Every week of their Rugby World Cup training camp, French players broke like trees in a storm, their bodies wilting under the almighty stress of their new regime.
Fabien Galthie, the soon-to-be head coach, had commenced his revolution, placed into the group as a consultant to get a jump start on his new gig. If Galthie, with his blinding alabaster trainers and aeronautical glasses, is the face of the fresh, irrepressible France, then Thibault Giroud is the muscle.
The head of athletic performance pitched up at Marcoussis last summer and took a sledgehammer to the training philosophy of old. These weeks were utterly critical in transforming France from bloated and maddening to dynamic and deadly. The new, high-intensity, rugby-centric approach was a ferocious jolt to the players. Some could not cope with the loads. It did not prove universally popular.
“We had pressure from the media and clubs because we lost players the whole summer. Every week we had players going back home because they couldn’t keep going,” Giroud tells The XV.
“We had to take a risk before the World Cup. Yes, we injured some of the boys, but I think it was very important to change that culture and make that step. You cannot change that before the Six Nations when you only have a couple of weeks of preparation.”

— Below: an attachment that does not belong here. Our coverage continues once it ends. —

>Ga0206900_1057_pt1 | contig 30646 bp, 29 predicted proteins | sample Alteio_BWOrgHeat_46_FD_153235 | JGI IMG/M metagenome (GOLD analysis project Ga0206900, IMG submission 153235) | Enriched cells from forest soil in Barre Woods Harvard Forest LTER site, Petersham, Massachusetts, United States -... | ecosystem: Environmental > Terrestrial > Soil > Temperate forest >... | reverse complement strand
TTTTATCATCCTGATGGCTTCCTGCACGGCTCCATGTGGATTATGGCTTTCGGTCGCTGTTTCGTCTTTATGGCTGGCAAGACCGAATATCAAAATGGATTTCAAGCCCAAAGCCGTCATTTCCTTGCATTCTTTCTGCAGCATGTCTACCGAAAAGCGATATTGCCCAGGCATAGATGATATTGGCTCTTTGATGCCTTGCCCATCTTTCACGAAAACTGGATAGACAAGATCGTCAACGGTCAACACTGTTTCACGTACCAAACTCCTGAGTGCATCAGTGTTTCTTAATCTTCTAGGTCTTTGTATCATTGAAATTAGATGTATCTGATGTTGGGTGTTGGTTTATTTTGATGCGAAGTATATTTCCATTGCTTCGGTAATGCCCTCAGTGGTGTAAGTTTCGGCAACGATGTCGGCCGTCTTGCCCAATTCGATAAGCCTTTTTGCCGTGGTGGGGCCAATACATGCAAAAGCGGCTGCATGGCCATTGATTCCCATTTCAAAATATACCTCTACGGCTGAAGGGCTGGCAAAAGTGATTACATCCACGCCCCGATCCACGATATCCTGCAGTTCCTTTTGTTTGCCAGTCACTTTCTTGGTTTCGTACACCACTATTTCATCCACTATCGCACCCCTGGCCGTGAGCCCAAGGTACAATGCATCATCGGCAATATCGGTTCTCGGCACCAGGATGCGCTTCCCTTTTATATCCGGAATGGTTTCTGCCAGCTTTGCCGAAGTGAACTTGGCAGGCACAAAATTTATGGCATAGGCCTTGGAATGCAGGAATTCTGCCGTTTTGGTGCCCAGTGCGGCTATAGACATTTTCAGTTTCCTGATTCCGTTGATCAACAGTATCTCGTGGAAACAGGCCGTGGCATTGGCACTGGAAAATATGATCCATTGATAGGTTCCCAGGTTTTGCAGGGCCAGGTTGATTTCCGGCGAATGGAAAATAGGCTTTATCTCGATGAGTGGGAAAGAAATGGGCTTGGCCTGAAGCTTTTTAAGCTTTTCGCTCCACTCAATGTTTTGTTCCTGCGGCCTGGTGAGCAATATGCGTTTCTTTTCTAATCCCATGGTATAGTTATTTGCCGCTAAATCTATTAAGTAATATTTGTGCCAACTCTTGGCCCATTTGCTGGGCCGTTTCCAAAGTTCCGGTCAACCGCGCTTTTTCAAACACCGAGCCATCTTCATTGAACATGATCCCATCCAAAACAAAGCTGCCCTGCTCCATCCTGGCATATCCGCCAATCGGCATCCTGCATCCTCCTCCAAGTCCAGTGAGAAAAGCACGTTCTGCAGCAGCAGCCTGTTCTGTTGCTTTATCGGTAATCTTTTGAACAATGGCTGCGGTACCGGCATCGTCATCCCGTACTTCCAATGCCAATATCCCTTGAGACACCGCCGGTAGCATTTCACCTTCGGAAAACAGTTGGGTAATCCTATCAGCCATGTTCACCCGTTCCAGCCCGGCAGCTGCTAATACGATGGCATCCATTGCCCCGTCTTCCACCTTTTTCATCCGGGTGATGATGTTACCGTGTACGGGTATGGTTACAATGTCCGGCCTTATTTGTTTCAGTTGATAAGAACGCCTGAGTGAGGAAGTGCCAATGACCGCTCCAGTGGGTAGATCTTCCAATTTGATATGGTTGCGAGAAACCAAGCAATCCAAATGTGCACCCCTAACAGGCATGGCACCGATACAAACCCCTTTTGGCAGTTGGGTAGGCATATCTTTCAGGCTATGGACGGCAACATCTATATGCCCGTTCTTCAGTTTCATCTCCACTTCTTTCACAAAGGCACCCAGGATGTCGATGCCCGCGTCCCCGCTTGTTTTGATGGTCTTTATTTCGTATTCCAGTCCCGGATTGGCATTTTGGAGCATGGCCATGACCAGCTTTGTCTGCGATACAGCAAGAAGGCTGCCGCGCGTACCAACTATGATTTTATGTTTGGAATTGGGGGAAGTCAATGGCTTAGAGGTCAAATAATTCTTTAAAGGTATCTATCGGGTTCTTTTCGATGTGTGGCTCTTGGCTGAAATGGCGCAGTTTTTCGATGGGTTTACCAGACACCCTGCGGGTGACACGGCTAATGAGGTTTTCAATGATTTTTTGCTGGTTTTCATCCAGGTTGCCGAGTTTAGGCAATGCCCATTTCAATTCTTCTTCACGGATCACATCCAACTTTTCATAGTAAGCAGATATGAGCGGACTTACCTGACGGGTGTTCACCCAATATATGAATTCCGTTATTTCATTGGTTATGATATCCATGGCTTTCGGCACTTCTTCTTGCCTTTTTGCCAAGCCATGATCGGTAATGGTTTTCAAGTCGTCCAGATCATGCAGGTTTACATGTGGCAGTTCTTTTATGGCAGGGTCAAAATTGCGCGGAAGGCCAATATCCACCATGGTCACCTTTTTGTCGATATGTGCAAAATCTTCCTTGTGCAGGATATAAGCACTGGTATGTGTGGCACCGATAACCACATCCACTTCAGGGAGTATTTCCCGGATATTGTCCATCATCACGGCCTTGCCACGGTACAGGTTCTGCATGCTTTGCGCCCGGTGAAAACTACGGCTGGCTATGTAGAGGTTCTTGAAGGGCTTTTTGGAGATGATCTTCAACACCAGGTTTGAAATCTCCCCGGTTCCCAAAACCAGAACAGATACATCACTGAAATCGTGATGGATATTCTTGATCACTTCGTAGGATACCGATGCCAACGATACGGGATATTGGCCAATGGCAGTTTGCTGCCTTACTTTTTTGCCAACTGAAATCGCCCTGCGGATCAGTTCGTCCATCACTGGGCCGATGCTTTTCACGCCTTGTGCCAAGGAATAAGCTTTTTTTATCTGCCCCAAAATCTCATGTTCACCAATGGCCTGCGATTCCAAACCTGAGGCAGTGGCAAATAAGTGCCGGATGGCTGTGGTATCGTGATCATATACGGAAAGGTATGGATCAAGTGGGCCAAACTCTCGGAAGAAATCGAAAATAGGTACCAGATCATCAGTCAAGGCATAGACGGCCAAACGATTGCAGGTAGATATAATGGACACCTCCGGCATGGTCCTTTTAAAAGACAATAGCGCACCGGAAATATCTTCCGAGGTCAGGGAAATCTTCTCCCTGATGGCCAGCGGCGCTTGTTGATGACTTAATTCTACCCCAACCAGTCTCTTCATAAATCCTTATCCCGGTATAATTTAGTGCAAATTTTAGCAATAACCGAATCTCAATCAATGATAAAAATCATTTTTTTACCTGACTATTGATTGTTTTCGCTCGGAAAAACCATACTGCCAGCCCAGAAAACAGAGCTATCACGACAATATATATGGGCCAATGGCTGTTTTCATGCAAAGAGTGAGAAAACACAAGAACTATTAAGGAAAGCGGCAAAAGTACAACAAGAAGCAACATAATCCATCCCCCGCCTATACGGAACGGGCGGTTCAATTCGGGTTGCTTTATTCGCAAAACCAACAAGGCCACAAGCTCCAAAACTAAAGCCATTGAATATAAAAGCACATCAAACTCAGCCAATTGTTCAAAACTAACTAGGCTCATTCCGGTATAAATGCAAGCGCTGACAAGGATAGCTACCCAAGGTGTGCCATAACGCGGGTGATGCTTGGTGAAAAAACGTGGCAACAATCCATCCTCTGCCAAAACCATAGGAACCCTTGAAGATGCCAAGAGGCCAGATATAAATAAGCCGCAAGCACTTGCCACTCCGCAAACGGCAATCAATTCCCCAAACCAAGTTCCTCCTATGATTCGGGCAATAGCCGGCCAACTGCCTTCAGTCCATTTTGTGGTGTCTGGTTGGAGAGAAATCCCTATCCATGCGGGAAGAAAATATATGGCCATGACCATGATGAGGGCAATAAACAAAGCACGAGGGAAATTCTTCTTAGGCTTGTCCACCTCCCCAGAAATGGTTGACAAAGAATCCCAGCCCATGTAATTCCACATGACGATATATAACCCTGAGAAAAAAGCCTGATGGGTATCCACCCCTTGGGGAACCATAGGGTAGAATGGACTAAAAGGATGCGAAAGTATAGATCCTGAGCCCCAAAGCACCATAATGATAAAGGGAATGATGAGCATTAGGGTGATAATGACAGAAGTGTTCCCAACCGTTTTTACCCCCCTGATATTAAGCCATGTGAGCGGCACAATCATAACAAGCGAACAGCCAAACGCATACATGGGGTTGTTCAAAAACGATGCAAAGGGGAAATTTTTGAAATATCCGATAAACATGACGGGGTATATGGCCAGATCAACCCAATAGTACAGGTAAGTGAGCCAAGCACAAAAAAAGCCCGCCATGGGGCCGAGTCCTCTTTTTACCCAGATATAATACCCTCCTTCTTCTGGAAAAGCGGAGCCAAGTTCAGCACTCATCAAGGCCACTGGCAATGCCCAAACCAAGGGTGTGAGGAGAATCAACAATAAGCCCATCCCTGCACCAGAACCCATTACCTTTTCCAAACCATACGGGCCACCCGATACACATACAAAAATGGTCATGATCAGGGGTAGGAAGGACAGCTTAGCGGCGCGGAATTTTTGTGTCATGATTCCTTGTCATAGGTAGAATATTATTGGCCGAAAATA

We had lost ourselves in trying to adapt our rugby to the players. A lot of basic physical abilities were developed through machines or off-field work, not really through rugby.
A wide and varied athletic career took Giroud from skiing to sprinting, American football and the brink of the NFL to bobsleigh, where he represented France at a Winter Olympics, and then to rugby league and rugby union. He worked with the Cats of South Africa, Saracens, Biarritz, Pau, Glasgow Warriors and Toulon, where he met Galthie and the seeds were sown for his ascent to the national setup. He feasted on the wisdom of so many coaches, harvested gems from each sport he played, and brought them back with him to France.
“We had lost ourselves in trying to adapt our rugby to the players,” Giroud says of what he inherited. “A lot of basic physical abilities were developed through machines or off-field work, not really through rugby.
“Developing general endurance or strength is easy. Do you think developing an extra 30% on bench press will help us to win games? I don’t think so. Do you think increasing everybody’s pure strength by 30% will transfer into what we want on the field? I don’t think so.
“We wanted a culture where everything is developed inside rugby. When we are doing physical development, it had to be within rugby’s parameters. With all the new technology, GPS and data you can collect, you can set targets for each session, and if you didn’t hit them, you can do some top-ups.”